Everyone giggles. Mr Perry looks embarrassed. "Next time you're late, make sure you have a pass." He goes back to talking about something that is, I assume, of vital importance to our lives.

After a few minutes of everyone writing down what he writes and no one raising their hand to answer his questions, Mr Perry says, "Take out your homework. Let's go over number nine."

Everyone rustles in their notebooks and produces pages that may be homework or are just posing homework until Mr Perry discovers that they are, in fact, not homework. I don't even bother to pretend to look for something that I would never have.

Mr Perry looks at me. "Where's your homework?" He demands.

"I don't have it." I never have it and he knows it. How long is it going to take him to get it?

"Why not?" he barks

"I wouldn't want to shock you with unprecedented behaviour."

It's so quiet I can actually hear the water running in the fountain outside.

Mr Perry slowly walks over to me as if twenty other kids weren't in the room.

He is pink.

He is fuming.

He leans on my desk and says, "I don't like your tone."

"I wasn't aware that I had a particular tone." I say.

"Don't get smart with me!" he threatens.

I'm vaguely aware that this is escalating into a situation. Mr Perry should come with a Parental Advisory sticker. If he thinks being late and not doing homework is suck a life-or-death situation, this dude seriously needs to brush up on his current events.

Mr Perry picks up his hall pass, which is huge protractor with his name on it, and whips it at me. "Go to the guidance office," he says. "I'll be there after class."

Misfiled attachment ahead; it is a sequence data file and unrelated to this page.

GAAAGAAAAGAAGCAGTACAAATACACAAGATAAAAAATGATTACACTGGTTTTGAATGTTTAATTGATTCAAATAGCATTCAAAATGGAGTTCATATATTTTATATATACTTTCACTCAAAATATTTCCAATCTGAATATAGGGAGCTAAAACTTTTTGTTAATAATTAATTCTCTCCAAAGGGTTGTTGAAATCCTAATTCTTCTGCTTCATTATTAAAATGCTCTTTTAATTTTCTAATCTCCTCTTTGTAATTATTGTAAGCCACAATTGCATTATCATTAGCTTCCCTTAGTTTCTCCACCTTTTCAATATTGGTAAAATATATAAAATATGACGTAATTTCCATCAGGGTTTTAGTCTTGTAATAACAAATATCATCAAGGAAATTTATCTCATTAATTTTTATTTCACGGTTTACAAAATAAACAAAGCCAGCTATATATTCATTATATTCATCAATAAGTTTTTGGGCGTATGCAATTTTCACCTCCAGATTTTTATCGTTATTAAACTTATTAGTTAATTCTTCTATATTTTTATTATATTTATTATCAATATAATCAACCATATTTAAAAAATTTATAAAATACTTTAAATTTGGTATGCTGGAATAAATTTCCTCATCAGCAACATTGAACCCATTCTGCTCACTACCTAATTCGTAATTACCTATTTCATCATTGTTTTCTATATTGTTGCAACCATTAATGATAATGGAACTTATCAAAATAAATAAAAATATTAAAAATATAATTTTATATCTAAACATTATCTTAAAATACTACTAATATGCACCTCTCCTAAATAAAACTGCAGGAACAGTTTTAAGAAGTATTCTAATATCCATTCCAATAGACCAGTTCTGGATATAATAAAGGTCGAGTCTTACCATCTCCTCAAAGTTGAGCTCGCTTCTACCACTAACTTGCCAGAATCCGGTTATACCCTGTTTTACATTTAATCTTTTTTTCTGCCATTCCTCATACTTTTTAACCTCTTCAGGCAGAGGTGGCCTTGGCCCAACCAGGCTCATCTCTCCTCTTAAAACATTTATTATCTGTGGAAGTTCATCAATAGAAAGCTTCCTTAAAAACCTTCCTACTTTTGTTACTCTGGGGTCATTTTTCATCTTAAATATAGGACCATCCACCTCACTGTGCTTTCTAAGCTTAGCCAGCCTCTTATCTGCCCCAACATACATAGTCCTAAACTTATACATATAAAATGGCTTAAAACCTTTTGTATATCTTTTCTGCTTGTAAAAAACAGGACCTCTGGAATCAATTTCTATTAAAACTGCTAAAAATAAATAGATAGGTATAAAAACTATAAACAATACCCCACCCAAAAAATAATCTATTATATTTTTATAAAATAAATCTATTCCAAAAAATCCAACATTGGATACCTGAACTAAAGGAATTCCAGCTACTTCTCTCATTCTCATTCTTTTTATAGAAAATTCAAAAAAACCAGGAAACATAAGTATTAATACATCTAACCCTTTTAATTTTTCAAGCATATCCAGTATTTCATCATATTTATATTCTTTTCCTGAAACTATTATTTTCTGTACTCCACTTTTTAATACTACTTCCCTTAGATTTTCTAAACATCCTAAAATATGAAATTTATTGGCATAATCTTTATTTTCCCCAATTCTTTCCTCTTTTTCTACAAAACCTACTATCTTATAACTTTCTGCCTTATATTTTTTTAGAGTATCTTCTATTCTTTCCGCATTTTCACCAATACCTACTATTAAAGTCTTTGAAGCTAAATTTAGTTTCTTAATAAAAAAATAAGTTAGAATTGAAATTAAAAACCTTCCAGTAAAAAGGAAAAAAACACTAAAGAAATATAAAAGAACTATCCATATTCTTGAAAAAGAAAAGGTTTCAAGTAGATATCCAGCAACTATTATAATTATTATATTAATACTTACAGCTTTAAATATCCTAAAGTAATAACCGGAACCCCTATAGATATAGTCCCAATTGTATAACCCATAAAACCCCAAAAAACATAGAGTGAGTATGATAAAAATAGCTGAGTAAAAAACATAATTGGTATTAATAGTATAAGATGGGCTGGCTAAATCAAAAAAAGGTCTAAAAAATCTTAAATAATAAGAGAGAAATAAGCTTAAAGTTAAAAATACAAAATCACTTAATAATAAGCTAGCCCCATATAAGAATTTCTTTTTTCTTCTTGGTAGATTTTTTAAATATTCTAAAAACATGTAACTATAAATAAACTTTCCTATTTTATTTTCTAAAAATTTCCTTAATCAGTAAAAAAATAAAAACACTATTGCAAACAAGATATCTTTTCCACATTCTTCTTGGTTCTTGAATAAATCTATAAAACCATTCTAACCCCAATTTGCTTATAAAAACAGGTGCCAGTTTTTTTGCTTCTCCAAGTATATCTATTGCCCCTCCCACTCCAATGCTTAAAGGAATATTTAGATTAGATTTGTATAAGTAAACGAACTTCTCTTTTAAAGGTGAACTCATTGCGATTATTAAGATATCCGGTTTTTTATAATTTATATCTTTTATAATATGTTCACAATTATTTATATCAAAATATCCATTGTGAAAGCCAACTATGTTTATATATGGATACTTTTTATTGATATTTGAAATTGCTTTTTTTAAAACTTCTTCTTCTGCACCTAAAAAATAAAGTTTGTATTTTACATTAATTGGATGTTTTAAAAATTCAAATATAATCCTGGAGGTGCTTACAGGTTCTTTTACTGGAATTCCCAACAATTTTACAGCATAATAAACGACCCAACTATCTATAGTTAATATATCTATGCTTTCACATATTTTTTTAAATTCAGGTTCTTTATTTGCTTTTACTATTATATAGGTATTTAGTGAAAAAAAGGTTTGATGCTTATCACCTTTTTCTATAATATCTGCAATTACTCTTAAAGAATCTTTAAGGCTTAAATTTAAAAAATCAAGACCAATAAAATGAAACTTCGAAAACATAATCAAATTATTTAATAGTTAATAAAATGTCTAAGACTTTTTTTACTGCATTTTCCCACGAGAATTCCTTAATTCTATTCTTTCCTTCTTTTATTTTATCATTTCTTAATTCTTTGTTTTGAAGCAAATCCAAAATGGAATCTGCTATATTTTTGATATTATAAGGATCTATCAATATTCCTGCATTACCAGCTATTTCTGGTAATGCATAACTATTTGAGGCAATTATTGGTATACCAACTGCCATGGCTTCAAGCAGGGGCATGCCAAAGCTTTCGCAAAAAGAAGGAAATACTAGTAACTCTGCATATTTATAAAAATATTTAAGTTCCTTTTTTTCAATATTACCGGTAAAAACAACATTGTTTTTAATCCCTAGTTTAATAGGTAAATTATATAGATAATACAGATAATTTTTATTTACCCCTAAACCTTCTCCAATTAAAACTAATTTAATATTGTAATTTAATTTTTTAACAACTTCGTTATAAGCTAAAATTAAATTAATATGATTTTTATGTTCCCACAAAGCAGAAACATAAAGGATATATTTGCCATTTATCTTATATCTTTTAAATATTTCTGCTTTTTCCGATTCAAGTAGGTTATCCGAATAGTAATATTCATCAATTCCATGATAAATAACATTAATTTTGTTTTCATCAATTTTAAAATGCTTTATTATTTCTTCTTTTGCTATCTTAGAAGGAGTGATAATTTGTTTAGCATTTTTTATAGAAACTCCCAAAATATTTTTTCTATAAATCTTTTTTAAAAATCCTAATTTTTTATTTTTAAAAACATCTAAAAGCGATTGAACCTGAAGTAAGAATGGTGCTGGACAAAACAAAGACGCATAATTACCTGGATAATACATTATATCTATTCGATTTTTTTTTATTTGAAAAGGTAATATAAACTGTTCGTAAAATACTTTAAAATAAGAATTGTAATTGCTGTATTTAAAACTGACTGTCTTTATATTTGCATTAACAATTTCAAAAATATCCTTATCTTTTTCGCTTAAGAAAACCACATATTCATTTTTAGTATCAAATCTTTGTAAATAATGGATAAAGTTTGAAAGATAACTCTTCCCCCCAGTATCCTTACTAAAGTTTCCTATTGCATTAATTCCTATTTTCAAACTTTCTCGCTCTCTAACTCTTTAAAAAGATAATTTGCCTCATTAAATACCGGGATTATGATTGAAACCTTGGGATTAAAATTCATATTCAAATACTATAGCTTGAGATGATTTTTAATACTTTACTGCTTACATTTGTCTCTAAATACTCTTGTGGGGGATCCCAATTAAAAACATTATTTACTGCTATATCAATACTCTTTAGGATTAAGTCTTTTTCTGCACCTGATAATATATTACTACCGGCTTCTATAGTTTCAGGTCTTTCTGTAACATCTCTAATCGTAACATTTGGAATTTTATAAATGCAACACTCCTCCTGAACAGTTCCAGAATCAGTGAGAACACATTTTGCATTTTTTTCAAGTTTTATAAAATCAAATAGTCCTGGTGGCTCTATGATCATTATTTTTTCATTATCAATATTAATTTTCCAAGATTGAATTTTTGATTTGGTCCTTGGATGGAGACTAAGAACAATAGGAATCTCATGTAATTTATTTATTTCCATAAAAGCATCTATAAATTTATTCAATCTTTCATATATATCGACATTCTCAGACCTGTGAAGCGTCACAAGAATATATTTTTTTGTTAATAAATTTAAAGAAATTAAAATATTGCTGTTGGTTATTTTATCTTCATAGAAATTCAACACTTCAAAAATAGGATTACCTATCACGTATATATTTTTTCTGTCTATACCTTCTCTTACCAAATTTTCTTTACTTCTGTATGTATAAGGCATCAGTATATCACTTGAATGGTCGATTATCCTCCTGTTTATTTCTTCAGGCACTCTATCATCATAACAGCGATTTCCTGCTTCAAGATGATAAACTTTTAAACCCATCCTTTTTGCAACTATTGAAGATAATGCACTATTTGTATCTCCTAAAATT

I take the pass. I close my notebook. What would be the point of protesting?

When I get to the guidance office, Ms Everman notices me right away. She's practically the only adult here who cares about what happens to us.

"Hi, Zayn." She smiles. "What a Jolly Rancher?"

"No, thanks."

"Are you here to see me?"

"Well, yeah, but not by choice," I tell her.

"Hmm, sounds interesting. Why don't you have a seat?"

I sit in the big stuffed chair. Her office has lots of posters and plants and stuffed animals. The radio plays classical music.

"So," She says. "What's up?"

"I was late to pre-calc, and Mr Perry told me to come here and wait for him."

Ms Everman scrunches her eyes up like she's confused. "Why would he want you to come all the way here just because you were late?"

"I didn't have a pass."

"OK . . ."

"You always have to have a pass with Mr Perry or he has a conniption."

"Why didn't you have a pass?"

"Because I was just late."

"Why were you late?"